More MS news articles for July 2002

East Hartford assistant fire chief, on medical leave, opts to retire

http://www.zwire.com/site/news.cfm?newsid=4615682&BRD=985&PAG=461&dept_id=161556&rfi=6

July 01, 2002
By Heather Nann Collins, Journal Inquirer

EAST HARTFORD - Three months after he was put on medical leave, Assistant Fire Chief Brian Rykowski has retired.
 
"I looked at it, and my lawyers looked at it, and decided fighting it wasn't going to accomplish anything," Rykowski said today.

Although he's "disappointed" in the early end to his career with the department, Rykowski said, "It's the kind of thing that could become long and protracted, and the best option was retirement."

Fire Chief Dave Dagon has named a 26-year fire department veteran, Michael Eremita, as acting assistant chief. Eremita said today he didn't know when the position would be posted to be permanently filled.

Rykowski, 44, was diagnosed three years ago with a form of multiple sclerosis. He discussed the diagnosis with Dagon at the time, but there was no need to take any action.

But by this winter, there were enough changes in Rykowski's physical condition that Dagon ordered him to have a department physical.

The two differed on exactly what the fitness for duty exam showed. Dagon didn't reveal the exam's results - although he did discuss them with Rykowski - but placed Rykowski on medical leave on March 24.

It was not something Rykowksi wanted, and he told the Journal Inquirer then that he remained capable of doing the job.

Today, Rykowksi said that although he's disappointed in the outcome - "I've never not worked," he said - he respects Dagon's decision.

"We sat down and talked, and he's been great," Rykowski said of the man he sat next to for 11 years. "I'm not mad at anyone. I'm disappointed, but I understand his logic behind it, and what he would like the assistant chief's position to be."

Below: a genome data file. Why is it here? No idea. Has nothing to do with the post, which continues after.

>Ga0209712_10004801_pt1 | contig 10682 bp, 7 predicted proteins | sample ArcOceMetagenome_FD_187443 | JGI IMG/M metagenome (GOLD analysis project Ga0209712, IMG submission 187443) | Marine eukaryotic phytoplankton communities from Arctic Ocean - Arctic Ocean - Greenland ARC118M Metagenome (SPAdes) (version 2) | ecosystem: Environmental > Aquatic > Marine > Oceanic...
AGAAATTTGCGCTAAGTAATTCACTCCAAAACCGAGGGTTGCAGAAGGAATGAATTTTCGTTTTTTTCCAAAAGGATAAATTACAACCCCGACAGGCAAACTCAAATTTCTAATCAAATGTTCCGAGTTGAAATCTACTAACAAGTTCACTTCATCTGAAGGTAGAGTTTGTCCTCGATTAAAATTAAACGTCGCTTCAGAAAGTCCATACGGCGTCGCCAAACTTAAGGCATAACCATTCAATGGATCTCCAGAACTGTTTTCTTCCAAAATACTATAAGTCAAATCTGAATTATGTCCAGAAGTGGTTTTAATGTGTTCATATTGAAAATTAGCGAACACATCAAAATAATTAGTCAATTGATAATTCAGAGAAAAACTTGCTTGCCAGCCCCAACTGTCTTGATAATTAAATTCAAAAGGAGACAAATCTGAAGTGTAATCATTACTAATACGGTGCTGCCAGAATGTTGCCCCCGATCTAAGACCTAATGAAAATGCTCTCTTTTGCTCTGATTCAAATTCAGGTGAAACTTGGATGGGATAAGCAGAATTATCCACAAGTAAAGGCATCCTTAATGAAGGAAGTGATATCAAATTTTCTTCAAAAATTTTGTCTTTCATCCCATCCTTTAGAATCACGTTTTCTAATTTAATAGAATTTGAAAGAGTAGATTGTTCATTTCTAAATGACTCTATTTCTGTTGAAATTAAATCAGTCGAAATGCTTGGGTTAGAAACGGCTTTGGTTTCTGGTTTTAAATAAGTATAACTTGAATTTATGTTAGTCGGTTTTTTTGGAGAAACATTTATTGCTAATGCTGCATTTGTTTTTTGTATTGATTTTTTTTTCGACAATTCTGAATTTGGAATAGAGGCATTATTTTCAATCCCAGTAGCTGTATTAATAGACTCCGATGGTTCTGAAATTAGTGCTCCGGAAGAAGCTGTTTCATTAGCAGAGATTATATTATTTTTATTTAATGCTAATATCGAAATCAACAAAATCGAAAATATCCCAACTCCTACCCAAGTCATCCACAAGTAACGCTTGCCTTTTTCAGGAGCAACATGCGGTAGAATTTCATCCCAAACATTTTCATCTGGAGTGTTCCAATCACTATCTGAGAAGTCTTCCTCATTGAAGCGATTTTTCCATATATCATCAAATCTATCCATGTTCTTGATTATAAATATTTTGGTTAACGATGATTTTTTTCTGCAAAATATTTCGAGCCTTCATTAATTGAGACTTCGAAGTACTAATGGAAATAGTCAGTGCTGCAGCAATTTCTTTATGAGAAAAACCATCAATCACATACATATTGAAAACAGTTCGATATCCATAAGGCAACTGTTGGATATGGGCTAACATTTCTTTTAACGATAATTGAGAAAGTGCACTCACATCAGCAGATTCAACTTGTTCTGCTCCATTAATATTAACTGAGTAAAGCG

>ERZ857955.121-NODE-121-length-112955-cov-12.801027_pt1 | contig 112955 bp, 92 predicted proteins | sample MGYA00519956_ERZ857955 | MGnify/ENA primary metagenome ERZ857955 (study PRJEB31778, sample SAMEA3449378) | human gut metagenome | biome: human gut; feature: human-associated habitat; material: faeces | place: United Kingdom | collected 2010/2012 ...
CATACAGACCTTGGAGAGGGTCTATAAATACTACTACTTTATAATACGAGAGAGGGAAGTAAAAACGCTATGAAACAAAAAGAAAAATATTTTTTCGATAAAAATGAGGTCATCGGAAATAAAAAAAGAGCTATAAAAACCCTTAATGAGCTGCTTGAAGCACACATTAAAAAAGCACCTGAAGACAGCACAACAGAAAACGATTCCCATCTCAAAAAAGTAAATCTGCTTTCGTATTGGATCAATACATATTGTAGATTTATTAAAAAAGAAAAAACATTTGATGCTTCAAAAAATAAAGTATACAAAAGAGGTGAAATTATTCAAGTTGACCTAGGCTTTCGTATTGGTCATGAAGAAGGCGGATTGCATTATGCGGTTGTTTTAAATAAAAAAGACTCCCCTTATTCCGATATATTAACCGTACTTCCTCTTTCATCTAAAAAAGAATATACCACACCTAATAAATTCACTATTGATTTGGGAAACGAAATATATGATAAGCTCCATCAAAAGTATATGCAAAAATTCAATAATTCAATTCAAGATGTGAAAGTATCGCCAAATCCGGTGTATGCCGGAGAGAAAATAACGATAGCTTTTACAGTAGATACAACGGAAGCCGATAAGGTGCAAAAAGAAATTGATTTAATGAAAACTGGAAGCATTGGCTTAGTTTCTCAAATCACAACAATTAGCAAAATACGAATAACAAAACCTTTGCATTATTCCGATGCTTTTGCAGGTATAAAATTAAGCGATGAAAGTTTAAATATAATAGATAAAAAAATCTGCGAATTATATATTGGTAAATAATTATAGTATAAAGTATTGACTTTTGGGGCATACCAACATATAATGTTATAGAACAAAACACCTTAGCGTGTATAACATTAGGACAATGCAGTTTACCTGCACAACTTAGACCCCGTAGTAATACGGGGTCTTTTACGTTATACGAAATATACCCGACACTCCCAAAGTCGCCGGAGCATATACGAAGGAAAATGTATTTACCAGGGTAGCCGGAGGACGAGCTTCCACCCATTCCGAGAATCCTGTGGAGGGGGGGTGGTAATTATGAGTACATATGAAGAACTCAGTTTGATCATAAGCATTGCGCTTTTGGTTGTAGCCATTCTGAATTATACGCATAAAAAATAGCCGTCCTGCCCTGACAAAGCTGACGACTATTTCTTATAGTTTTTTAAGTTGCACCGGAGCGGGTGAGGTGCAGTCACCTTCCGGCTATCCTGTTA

Multiple sclerosis is an unpredictable, chronic disease of the nervous system that erodes the protective cover of the nerve fibers of the spinal cord.

There are an estimated 300,000 people living with MS in the United States. Most are diagnosed with the disease between the ages of 20 and 50, and the later the diagnosis, the longer it takes for the disease to progress.

MS symptoms vary in intensity and variety, but can include numbness, blurred vision, loss of balance, poor coordination, tremors, extreme fatigue, and, sometimes, paralysis or blindness.

Rykowski has said his worst symptoms are numbed hands and forearms.

The illness hasn't prevented Rykowski from moving on with his life.

In November, Rykowski, a divorced father of two, will marry his girlfriend of two years, Valorie, who has three children of her own.

Rykowksi and his fiancée met at a local tavern one night, when he was out with a group of firefighters. The two sort of knew each other, from when Rykowski was a volunteer firefighter and EMS paramedic in Glastonbury, where he lives.

The friendship evolved into a romance and, Rykowski said, Valorie "has been very supportive of me."

He will not, however, be hanging around making wedding plans. Already, Rykowksi said, he's applied for a job to a few places, and, "I've got feelers out."

A part-time teacher at the state fire academy, he wants to remain in the health and safety industry, maybe working with the media.

"I've done this so long," Rykowski said. "I'm not mad at anyone. You go which way the cards fall."
 
©Journal Inquirer 2002